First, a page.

The Federal Australian Education Union (AEU) held a National Symposium to highlight issues regarding NAPLAN and school rankings in Sydney on July 21.
At the meeting, held in association with national principal and parent organisations, teachers spoke of problems such as narrowing of curriculum resulting from the NAPLAN (National Assessment Program – Literacy and Numeracy) test, as well as “naming and shaming” of schools in league tables.
Further state-wide principal conferences are to occur in coming months. These conferences are aimed so as to feed input to the ACARA (the minister’s advisory board) working party into NAPLAN as well as into a senate inquiry – now dissolved due to the Federal election.
However, the “professional issues” strategy of the AEU, claimed to be part of the ongoing campaign against league tables, falls far short of the proposed mass action during the abandoned moratorium on the conduct of the NAPLAN tests earlier this year.
The ACARA working party, for instance, while containing the leaders of both the public and private school teacher unions, is also chaired by Barry McGaw who heads the ACARA board, which developed the MySchool website. Two other working party members are part of the standardised testing lobby. Stuck in the middle are national parent and principal organisation representatives. Of special concern is the stated intention to expand information published on MySchool to include “growth” measures as well as satisfaction survey comments from fellow teachers, parents and even students.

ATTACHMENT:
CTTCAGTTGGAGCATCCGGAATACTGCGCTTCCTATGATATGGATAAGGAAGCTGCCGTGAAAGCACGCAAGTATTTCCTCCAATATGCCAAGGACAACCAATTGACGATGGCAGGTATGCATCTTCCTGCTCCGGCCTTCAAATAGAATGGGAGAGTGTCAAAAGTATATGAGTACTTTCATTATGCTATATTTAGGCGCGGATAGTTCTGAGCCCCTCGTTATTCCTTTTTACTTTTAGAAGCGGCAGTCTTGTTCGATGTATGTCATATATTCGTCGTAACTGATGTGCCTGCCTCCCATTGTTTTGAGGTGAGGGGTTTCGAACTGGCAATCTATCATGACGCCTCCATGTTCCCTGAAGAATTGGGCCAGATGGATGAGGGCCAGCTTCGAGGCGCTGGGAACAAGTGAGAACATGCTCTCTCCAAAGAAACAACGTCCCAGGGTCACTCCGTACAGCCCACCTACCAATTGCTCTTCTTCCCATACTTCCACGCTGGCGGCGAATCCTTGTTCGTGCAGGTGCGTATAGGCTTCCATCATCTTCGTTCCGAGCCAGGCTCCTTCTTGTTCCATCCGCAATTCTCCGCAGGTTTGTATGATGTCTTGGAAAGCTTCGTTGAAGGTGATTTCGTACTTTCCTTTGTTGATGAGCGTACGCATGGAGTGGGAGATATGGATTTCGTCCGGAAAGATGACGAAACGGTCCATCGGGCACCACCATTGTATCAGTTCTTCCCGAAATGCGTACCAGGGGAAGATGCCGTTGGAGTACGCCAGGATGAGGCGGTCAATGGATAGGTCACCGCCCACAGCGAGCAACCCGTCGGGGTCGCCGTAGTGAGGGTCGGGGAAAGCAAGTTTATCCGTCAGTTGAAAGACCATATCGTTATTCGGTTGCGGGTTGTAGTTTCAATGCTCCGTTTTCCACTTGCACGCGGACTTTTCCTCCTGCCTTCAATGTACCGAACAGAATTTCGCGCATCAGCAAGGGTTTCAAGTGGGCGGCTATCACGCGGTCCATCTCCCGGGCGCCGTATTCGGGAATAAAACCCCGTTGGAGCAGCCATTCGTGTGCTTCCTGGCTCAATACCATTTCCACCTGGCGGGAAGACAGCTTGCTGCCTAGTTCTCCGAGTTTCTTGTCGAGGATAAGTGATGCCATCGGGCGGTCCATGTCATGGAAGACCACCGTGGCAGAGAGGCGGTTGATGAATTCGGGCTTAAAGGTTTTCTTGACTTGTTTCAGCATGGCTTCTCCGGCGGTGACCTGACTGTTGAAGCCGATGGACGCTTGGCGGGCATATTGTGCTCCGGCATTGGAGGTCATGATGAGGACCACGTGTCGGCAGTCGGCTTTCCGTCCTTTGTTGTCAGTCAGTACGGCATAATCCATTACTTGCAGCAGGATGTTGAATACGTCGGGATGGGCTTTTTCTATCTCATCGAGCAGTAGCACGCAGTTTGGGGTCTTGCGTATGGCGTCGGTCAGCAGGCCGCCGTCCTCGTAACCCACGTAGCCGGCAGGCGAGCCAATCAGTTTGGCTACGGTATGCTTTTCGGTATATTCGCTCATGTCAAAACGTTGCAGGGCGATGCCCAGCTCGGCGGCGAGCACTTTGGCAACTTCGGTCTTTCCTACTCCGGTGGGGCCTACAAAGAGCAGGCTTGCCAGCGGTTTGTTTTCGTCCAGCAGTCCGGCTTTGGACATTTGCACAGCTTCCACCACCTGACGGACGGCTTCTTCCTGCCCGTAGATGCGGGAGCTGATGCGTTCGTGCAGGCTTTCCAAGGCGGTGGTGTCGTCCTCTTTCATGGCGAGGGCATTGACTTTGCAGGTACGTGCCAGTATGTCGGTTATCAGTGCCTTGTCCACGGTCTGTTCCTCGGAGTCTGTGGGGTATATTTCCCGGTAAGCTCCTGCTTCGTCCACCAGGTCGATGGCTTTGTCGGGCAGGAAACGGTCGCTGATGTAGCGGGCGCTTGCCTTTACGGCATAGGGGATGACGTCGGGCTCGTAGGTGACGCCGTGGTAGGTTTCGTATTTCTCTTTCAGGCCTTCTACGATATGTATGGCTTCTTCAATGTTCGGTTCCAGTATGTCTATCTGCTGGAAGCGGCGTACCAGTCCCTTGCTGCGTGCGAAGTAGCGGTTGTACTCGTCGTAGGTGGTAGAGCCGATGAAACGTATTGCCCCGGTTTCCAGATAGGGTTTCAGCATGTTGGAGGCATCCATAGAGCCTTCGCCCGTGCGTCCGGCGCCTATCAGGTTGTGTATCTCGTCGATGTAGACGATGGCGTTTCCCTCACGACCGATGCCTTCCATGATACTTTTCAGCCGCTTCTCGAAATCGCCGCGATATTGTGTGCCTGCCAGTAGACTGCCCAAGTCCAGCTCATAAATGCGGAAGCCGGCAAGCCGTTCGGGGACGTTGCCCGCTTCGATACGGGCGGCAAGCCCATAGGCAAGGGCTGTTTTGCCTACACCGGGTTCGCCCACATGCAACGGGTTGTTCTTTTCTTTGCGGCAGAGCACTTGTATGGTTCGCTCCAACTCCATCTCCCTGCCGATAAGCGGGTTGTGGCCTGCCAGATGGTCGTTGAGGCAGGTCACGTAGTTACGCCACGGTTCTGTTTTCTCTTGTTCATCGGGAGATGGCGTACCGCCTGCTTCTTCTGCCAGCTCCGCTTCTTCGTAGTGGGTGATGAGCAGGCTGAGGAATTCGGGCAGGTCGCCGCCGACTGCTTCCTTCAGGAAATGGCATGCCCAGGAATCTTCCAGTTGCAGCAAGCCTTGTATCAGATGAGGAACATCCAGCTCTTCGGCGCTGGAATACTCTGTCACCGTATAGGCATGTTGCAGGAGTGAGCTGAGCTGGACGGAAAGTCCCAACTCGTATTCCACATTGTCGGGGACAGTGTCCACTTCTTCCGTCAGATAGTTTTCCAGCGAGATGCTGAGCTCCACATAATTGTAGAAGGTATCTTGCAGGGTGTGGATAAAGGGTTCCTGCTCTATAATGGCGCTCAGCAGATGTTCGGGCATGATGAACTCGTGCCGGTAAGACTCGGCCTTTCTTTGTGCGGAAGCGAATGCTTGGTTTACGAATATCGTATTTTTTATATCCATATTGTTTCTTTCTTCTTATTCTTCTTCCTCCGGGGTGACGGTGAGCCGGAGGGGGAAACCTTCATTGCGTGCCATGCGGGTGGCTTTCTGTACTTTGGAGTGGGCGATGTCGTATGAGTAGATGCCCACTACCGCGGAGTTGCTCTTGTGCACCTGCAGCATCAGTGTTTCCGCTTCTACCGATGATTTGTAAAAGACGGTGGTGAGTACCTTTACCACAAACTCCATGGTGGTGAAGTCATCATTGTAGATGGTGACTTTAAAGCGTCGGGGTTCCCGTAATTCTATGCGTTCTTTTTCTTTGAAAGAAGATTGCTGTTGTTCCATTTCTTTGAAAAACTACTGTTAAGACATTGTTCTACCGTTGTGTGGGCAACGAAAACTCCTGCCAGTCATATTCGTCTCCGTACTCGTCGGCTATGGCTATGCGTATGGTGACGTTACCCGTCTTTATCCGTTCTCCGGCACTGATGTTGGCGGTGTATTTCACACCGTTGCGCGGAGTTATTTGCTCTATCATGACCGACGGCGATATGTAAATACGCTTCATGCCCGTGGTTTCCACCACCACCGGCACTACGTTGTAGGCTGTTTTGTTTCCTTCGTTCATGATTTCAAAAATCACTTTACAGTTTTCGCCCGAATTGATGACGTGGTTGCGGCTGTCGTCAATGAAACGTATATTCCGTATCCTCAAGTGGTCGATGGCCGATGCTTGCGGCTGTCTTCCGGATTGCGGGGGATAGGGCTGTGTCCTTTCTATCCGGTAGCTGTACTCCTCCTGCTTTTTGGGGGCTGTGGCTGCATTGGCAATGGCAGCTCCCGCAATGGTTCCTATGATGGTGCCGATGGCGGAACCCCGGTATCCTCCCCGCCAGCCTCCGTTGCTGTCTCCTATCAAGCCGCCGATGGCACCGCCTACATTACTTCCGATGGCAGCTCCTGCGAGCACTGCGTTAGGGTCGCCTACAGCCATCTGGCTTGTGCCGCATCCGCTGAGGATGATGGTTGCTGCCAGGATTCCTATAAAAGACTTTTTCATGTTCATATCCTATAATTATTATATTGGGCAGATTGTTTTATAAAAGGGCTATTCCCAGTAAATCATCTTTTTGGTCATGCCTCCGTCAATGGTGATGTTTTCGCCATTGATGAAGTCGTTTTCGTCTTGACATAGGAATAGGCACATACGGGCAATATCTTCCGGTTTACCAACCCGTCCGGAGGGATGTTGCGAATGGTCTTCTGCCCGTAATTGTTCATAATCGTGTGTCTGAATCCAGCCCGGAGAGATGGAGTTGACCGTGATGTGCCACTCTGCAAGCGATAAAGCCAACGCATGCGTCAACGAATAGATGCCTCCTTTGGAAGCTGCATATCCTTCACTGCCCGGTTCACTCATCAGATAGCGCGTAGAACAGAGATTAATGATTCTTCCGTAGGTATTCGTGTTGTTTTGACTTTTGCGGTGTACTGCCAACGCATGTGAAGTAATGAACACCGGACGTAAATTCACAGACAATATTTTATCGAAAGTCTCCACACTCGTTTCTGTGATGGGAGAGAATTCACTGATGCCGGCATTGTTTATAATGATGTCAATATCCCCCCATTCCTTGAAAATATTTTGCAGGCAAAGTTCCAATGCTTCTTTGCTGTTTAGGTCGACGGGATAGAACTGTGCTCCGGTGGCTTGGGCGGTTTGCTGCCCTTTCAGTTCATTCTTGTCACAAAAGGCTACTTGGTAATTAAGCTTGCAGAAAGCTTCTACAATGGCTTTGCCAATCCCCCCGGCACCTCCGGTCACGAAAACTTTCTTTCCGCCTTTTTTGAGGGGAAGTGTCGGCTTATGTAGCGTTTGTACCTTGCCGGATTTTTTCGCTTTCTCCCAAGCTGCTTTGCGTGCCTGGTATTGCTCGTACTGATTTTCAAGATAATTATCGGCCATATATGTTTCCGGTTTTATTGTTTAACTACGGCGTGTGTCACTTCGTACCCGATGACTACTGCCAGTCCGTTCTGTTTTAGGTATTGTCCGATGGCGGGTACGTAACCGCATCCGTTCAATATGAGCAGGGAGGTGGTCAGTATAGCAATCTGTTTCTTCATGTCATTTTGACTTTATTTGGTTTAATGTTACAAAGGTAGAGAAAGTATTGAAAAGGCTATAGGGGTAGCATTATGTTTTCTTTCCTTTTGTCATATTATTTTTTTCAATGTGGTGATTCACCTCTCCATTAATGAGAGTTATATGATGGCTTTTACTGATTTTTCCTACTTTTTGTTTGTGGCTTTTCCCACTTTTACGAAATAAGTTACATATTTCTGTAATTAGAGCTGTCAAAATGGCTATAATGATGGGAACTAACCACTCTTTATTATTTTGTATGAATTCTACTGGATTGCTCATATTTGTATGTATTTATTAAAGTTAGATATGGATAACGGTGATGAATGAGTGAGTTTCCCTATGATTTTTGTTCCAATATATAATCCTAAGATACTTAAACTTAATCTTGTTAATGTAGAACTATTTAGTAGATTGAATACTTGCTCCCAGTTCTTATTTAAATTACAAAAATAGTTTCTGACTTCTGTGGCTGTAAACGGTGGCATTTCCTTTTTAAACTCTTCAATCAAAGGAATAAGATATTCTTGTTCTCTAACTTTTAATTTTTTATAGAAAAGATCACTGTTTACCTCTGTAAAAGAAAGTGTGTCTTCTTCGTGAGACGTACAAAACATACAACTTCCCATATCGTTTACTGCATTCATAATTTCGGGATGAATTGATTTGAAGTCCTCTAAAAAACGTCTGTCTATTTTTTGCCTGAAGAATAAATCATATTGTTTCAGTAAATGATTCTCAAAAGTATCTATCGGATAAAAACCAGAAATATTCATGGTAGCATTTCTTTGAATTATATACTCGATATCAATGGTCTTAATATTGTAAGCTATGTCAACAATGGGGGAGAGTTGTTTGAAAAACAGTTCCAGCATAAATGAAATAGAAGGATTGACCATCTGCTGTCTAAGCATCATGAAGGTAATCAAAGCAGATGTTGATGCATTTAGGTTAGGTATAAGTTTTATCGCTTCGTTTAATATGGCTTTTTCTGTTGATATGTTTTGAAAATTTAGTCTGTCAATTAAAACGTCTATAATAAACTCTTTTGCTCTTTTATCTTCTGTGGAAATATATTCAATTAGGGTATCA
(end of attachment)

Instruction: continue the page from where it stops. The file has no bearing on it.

At its recent 2010 annual conference, the NSW teacher union carried a resolution pledging to restart union action if school league tables are published later this year. However, as education unionists have come to realise in recent months, issues such as testing, curriculum and teacher credentialing are rapidly being shifted to a national agenda, away from the traditional state coverage.
This means union action must also take on a national outlook to achieve real success. The NAPLAN moratorium bans earlier this year would have been a historic first national action. The bans were called off at the national executive level of the AEU, nominally as the minister had agreed to the working party addressing “misuse of student performance data including simplistic league tables”. The threat of $6600 fines on teachers and principals – a legacy of Labor keeping such “Fair Work” rules from John Howard’s WorkChoices laws – had a significant role in the decision for union leaders in Victoria, South Australia and West Australia.
While affiliated state unions have regular state members meetings, at the AEU level there is no member level meeting until the annual conference in January 2011. Activists will need to address the need for more frequent national members meetings to mobilise collective strength and keep officials firm.
The testing agenda is part of a bigger programme of neo-liberal shifting of responsibility onto teachers, rather than governments addressing the real causes of poverty and disadvantage with adequate resources and teacher numbers.
Teacher activists can take heart from the address to the NSW Teachers Federation Annual Conference by Deputy-General Secretary of the United Kingdom National Union of Teachers. DGS Kevin Courtney stated, “We have banned SATS (national standardised tests) after 25 years…. You are right to start now, to destroy league tables before they grow”.
The President of the NSWTF has pledged that teachers will renew action if league tables are produced later this year using NAPLAN data. The meetings from now until then are an opportunity for teachers to discuss not just league tables but the fundamental problems with the NAPLAN test itself.
By John Morris